Schools right to clamp down on uniform policy, Education Secretary says
Mr Hinds was speaking after addressing world leaders in education.
Schools are right to implement strict uniform policies that clamp down on “footwear competitiveness”, the Education Secretary has said.
Speaking at the Education World Forum on Monday, Damian Hinds described uniform as an “important leveller” for disadvantaged students.
He was asked whether stringent policies should be in place to help poor children who go to school to find their classmates wearing designer shoes or coats.
Mr Hinds said: “Uniform itself is an important leveller and I think does play a really important role in that sense.
“Schools of course can, and in some cases do, have rules to make sure that you don’t get some of the kind of ‘footwear competitiveness’ – more likely to be trainers I think, than black school shoes.
“Whatever policy a school individually sets, I think for someone in my role the most important thing is to support them whenever they are doing that in a reasonable way.”
Mr Hinds was speaking after addressing world leaders in education, telling them he had made narrowing the attainment gap and targeting the most disadvantaged a “top priority”.
In November, it was reported that Woodchurch High School in Birkenhead had banned pupils from wearing expensive designer coats in an attempt to stop poverty shaming.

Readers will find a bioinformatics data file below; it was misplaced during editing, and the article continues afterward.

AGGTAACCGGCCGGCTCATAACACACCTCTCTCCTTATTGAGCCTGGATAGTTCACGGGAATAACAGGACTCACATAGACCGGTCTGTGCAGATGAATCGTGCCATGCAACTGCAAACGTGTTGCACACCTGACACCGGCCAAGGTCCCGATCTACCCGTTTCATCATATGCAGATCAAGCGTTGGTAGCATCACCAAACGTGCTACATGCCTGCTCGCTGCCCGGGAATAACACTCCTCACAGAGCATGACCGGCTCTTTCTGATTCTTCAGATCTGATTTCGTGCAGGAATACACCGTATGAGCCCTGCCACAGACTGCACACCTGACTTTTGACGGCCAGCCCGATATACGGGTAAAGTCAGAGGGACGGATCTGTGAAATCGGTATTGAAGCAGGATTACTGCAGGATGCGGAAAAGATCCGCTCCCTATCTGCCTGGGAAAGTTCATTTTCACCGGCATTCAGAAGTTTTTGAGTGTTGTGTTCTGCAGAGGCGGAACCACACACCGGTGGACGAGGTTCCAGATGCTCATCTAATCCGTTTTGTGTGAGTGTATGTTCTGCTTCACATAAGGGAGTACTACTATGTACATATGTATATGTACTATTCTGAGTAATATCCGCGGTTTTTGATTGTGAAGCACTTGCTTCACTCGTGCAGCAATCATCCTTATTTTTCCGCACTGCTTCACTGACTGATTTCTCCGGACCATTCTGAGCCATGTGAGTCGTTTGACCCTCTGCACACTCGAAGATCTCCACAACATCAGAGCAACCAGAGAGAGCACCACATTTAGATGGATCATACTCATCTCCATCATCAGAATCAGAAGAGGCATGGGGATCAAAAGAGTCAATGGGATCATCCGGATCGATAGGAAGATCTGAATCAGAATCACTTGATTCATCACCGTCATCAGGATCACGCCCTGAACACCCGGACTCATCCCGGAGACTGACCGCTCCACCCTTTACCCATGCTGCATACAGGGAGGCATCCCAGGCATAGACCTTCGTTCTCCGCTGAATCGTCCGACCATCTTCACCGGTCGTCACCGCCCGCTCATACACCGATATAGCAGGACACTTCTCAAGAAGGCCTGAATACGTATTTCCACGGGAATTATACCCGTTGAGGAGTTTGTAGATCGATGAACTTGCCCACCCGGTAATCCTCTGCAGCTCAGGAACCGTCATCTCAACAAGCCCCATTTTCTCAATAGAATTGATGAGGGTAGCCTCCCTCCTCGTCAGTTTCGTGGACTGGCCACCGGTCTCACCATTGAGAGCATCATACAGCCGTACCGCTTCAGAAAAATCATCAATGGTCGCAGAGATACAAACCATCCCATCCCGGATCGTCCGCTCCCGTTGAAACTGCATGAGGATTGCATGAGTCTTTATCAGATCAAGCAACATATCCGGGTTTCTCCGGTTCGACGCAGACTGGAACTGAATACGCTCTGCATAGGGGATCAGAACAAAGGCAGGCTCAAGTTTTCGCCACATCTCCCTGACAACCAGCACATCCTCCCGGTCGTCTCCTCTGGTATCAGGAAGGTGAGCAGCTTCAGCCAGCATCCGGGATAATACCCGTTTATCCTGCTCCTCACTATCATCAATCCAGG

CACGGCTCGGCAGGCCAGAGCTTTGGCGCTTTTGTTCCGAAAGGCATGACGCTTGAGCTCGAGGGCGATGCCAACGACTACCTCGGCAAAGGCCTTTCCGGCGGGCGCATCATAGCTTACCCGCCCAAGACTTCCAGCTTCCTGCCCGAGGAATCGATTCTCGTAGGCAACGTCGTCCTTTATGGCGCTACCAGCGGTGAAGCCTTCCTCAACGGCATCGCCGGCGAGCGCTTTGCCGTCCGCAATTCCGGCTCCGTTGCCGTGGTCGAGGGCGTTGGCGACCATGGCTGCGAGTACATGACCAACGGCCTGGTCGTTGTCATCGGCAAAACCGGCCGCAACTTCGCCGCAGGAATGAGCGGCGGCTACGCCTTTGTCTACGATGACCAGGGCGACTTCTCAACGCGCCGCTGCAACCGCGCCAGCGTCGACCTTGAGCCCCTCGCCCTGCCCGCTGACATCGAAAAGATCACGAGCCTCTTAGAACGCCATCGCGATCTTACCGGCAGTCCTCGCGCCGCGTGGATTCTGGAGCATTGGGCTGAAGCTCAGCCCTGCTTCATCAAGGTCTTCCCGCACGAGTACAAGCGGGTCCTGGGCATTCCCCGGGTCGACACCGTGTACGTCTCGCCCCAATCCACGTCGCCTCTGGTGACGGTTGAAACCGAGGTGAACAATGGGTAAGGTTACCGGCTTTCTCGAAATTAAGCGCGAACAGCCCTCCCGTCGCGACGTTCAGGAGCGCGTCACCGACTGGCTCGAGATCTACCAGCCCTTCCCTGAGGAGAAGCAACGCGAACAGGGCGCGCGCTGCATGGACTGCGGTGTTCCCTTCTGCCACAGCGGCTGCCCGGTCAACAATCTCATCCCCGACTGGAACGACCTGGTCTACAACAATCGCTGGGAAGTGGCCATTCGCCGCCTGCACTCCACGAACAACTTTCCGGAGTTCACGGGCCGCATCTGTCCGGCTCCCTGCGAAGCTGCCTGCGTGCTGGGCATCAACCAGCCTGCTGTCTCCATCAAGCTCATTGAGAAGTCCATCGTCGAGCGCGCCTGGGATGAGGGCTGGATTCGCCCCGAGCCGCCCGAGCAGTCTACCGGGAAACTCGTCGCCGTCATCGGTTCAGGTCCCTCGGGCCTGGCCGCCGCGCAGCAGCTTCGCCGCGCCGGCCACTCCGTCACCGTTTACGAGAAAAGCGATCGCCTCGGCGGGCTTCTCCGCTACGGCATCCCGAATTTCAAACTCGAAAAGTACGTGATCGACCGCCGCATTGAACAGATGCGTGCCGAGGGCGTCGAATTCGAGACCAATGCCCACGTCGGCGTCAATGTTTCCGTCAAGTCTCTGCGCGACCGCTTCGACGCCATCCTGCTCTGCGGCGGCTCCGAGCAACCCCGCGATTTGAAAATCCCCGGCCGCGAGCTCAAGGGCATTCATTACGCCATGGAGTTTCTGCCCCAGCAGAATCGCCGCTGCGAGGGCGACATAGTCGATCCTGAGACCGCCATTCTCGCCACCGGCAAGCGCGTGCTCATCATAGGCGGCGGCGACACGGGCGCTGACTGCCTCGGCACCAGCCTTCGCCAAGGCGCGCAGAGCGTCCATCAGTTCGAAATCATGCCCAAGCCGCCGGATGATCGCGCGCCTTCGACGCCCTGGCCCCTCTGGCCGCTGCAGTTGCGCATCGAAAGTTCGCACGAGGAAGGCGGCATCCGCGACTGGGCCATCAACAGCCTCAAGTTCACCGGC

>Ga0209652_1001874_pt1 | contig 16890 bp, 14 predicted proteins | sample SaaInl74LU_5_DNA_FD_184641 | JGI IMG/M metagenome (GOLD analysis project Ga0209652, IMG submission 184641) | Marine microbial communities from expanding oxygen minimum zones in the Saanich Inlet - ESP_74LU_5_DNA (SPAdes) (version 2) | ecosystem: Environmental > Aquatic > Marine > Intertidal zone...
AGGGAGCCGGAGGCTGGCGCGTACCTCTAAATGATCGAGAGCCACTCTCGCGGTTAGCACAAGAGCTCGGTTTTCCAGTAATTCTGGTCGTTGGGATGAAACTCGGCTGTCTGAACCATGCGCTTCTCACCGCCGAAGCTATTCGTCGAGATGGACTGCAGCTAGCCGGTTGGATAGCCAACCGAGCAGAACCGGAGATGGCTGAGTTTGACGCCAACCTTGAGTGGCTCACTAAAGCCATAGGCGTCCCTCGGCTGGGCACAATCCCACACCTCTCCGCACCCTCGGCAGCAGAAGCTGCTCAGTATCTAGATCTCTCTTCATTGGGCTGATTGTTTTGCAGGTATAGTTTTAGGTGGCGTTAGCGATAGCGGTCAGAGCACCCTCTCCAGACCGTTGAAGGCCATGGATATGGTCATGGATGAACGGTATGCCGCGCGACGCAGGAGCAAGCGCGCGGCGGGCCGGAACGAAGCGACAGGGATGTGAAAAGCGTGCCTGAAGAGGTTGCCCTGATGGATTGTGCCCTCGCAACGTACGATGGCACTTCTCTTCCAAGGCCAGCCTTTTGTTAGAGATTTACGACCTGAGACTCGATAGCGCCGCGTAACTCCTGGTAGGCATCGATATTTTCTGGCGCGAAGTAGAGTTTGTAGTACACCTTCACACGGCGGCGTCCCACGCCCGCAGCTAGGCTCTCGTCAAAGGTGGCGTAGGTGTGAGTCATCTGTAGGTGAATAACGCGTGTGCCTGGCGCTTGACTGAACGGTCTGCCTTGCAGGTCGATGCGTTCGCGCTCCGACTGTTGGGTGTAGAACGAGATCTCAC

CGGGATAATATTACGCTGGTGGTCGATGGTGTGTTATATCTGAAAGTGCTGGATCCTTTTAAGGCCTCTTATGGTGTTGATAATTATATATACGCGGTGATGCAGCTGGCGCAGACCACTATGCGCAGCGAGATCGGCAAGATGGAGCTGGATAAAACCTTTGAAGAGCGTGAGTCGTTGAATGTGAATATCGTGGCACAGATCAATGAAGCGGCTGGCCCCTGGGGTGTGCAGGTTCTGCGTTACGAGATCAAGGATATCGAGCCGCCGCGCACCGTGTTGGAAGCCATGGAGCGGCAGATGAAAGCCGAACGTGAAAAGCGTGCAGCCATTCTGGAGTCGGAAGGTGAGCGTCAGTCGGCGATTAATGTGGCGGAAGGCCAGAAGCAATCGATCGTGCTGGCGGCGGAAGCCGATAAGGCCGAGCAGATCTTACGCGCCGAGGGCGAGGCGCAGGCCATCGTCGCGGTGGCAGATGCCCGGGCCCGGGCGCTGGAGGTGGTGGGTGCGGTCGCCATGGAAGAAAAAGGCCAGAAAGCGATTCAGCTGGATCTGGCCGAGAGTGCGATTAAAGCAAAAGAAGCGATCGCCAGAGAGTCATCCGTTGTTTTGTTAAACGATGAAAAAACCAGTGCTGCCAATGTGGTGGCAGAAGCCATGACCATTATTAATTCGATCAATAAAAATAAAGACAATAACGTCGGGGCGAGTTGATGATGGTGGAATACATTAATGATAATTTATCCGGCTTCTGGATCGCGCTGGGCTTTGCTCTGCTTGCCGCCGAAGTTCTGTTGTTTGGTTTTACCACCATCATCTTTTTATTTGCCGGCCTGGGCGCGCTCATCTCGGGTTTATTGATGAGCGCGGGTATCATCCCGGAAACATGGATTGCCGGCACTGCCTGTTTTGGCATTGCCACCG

The Education Secretary also commented on proposals announced by Ofsted last week to focus more on classroom behaviour during inspections.
Asked what role parents had to play in their child’s behaviour at school, he said what happens at school and at home are “intrinsically linked”.
Mr Hinds added: “I welcome the new Ofsted framework – the focus on behaviour is really important.
“You survey teachers on their long term plans, and we know that workload is a big issue for teachers, but behaviour is one thing that comes up quite a lot as well.
“So making sure that teachers are fully supported is absolutely vital.”
Saying that every family is different, he continued: “But what I would say is it is a shared responsibility – children’s behaviour.
“It’s important that teachers back up parents but also parents back up teachers.”
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